The end of the year is coming and that means it’s time to take stock of 2013; by which, I mean take stock of all the television I’ve watched in 2013.
To be honest, I’ve always been a very picky television watcher but this year, I found myself expanding my TV horizons. With all the new television I’ve watched, I wanted to narrow down the year with my list of the top five best episodes of 2013.
Beware, obviously, of spoilers.
Please share with me your favorite episodes of 2013 and let’s start with number 5…
Teen Wolf 3.06 – “Motel California”
I have put up with a lot for you, Teen Wolf: sloppy writing, nonsensical twists, poorly choreographed fight sequences, rampant queer-baiting, an uninteresting love story, and questionable acting. But I stick with you because I’m always so curious at what nonsense you’re going to throw our way next. Also, Sheriff Stilinski and Stiles’ relationship is golden and Derek Hale’s face is ridiculously perfect.
But finally, after two and a half seasons, you’ve finally given us a well-written, interesting, suspenseful, funny, and well-acted episode. “Motel California” is what Teen Wolf should’ve been from the beginning: teenagers having to deal with the creepy supernatural on their own and struggling to make sense of the unexplained mysteries happening around them.
Maybe they just needed to get out of that high school because a great deal of this episode’s strength laid in the fact that it took place in a spooky motel that is infamous for having the highest number of suicides in California.
The show opens with a tantalizing flashback to 1977 featuring the suicide of someone named Alexander Argent. Who is he to Allison and her father and, more juicy, who apparently bit him?
Following this fun little opener we get plenty of humor from Stiles, Danny, and even the usually annoying Coach Finstock (“Jared, I'm warning you; I'm an empathetic vomiter. You throw up, I'm going to throw up right back on you and it will be profoundly disgusting”).
Stuck in traffic, the gang has to spend the night in the titular spooky motel, in a move fondly reminiscent of a Scooby Doo episode and every horror movie featuring teens since the 1980s. I think that is what appealed to me the most about this episode. It was shed the melodrama and confusing narrative of the rest of the seasons and just served up a straight horror episode. It featured a Large Marge-esque motel clerk, the ghostly voices of past suicides, violent and terrifying visions, hallucinating werewolves, and a suspenseful countdown towards death for the teens that echoed Final Destination.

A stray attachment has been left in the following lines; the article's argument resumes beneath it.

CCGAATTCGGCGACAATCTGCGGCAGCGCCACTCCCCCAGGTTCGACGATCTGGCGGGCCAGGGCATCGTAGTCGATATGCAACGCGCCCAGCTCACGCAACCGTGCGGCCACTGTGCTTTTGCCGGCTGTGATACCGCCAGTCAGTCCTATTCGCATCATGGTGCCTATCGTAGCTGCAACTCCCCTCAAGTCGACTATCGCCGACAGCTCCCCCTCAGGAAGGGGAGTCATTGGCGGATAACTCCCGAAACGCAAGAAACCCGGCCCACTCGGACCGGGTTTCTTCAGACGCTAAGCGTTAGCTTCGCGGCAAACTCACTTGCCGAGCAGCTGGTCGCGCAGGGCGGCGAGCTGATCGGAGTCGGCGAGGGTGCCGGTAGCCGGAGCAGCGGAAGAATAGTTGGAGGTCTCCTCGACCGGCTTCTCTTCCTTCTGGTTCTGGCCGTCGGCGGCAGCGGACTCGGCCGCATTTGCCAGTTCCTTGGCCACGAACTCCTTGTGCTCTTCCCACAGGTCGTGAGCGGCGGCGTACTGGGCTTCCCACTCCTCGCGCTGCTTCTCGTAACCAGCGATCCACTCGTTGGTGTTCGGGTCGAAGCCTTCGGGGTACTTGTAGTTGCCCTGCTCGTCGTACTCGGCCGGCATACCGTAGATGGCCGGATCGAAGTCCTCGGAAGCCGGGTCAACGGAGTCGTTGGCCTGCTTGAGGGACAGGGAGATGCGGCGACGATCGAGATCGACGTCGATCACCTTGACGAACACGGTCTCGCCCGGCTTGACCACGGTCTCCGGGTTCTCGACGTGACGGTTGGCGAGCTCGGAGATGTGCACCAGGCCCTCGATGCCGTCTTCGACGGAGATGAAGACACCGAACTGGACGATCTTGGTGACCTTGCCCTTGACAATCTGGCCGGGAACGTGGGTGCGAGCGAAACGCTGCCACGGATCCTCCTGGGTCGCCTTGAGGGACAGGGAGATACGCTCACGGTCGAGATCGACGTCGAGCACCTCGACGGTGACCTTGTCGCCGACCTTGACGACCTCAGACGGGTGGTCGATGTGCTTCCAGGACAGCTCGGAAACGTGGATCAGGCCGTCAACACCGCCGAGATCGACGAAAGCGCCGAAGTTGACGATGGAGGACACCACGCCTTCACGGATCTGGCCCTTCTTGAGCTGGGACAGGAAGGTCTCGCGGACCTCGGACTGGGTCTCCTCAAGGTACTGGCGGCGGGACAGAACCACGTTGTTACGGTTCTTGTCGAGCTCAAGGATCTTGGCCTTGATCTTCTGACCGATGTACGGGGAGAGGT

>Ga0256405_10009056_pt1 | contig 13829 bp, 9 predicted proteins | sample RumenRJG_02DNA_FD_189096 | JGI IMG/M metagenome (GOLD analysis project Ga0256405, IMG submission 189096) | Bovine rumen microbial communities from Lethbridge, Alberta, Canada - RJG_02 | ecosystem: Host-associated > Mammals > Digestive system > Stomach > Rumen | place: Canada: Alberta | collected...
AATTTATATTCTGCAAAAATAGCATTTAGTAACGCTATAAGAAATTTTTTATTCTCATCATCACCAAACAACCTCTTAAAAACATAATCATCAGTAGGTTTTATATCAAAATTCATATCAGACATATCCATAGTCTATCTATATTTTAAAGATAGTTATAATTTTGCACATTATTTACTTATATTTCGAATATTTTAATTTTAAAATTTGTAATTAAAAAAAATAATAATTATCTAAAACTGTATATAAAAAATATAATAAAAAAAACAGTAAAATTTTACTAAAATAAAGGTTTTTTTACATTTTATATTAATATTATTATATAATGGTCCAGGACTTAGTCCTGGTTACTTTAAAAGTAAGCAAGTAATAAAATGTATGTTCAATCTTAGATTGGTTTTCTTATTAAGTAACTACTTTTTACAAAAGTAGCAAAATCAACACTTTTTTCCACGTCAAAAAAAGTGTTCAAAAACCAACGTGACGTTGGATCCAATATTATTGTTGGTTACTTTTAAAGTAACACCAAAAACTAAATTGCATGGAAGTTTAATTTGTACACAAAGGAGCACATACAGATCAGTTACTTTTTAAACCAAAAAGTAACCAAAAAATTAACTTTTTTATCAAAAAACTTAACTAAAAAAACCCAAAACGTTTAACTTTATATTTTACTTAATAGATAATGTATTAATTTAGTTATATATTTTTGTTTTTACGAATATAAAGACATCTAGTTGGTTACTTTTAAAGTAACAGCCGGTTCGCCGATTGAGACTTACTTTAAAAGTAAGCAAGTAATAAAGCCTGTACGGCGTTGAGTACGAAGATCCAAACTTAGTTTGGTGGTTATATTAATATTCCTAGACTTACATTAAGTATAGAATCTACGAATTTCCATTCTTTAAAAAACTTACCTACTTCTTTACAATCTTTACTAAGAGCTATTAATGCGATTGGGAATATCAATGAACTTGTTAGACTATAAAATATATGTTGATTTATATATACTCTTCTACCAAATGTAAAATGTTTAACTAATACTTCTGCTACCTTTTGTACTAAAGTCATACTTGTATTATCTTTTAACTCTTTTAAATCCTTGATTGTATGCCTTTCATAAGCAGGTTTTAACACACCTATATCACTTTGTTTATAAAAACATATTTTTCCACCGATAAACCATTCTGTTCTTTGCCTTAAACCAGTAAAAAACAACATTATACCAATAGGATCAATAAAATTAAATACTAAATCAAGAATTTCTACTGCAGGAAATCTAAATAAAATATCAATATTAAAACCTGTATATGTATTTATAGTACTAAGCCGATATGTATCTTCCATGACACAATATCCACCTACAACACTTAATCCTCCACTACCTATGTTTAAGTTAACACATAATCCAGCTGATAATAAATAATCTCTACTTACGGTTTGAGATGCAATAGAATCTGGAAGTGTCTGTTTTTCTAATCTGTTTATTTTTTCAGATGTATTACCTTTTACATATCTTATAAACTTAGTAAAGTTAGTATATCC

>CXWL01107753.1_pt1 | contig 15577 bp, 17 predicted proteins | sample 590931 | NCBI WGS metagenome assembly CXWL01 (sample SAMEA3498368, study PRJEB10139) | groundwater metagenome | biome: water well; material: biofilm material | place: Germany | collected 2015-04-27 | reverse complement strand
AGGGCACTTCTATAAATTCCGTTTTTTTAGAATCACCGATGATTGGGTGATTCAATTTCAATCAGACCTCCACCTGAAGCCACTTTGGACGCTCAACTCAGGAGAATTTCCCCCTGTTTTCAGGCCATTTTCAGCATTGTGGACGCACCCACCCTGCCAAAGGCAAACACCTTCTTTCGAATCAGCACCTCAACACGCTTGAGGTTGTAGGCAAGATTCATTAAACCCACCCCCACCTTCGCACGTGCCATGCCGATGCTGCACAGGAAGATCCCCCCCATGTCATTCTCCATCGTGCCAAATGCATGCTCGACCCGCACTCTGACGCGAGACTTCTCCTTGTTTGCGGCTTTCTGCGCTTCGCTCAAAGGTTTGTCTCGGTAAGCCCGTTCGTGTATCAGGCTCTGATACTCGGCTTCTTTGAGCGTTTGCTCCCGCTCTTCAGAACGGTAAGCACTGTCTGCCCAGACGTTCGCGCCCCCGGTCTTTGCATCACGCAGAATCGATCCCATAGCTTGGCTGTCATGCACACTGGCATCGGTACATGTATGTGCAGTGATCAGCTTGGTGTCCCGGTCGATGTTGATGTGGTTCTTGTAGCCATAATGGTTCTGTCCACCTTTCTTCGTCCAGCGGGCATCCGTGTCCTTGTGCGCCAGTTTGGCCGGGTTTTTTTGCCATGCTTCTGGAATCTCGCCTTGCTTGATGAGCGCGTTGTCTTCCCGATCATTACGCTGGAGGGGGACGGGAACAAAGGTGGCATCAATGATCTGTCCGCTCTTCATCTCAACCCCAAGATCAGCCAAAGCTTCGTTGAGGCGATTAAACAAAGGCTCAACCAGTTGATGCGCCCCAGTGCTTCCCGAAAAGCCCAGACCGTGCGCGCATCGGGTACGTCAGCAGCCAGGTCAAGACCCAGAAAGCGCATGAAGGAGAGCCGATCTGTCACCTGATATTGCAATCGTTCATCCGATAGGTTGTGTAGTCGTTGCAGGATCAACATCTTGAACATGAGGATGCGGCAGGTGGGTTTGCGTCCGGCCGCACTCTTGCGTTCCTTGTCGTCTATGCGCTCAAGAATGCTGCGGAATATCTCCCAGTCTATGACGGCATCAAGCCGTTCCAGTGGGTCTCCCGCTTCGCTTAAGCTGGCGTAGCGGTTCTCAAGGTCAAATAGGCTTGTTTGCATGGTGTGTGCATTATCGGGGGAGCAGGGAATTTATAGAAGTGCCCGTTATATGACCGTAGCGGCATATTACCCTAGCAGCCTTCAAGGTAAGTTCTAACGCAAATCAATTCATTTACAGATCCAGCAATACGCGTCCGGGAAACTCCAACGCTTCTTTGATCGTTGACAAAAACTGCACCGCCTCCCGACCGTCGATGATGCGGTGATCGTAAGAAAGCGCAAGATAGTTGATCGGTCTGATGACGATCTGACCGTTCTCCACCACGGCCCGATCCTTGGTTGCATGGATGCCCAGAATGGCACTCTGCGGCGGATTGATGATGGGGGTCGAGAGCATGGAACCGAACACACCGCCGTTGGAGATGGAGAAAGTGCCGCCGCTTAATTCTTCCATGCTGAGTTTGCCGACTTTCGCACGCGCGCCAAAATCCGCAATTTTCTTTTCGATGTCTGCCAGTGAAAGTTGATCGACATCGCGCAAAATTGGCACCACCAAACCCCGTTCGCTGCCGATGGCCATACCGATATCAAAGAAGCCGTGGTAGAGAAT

The highlights of the episode included Lydia and Allison (slowly becoming my favorite female friendship on television) working together to solve the mystery of the motel, Stiles and Lydia saving all three possessed werewolves using their wits, courage and sarcastic one-liners, Danny and Derek finally getting some on-screen love (not together, with less interesting characters), and genuinely creepy hauntings by the past suicide victims (the death of the couple with a small baby was particularly evocative).
“Motel California” also had one of the most moving moments between the two pairs of best friends: Stiles and Scott and Lydia and Allison. Scott, hallucinating and under the effects of wolfsbane, attempts to immolate himself with a flare and gasoline. The suicidal speech he gives to Stiles is oddly poignant for a show that is about three-quarters shirtless hot guys:
It all started that night, the night I gotten bitten. Remember the way it was before that? You and me? We were nothing. We weren't popular. We weren't good at lacrosse. We weren't important. We were no one. Maybe I should just be no one again. No one at all.
But that’s nothing compared to Stiles’ tear-filled response as he slowly attempts to move Scott out of danger:
Scott, just listen to me. You're not no one. Scott, you're my best friend, okay, and I need you. Scott, you're my brother. Alright, so if we're gonna do this, then I think you're just gonna have to take me with you then.
Dylan O’Brien (Stiles) is the best actor in the cast, in my opinion. While his sarcasm and physical humor often steals the show, he is clearly just as adept at drama. I genuinely hope he has a solid and long career after this rather than just fading away like so many other young actors.
The episode of course ends with a twist (MOUNTAIN ASH aka Gerard is back) and Daddy Argent knows a lot more about the motel than we do. Derek has his corny love scene with Jennifer set to indie music but we get to see him shirtless and bloody so we accept it. Lydia again solves a mystery by figuring out how the wolfsbane infested the minds of the werewolves at the motel. And we the audience are left wondering just why the hell it has taken Teen Wolf this long to give us such a quality episode.
All Teen Wolf images copyright MTV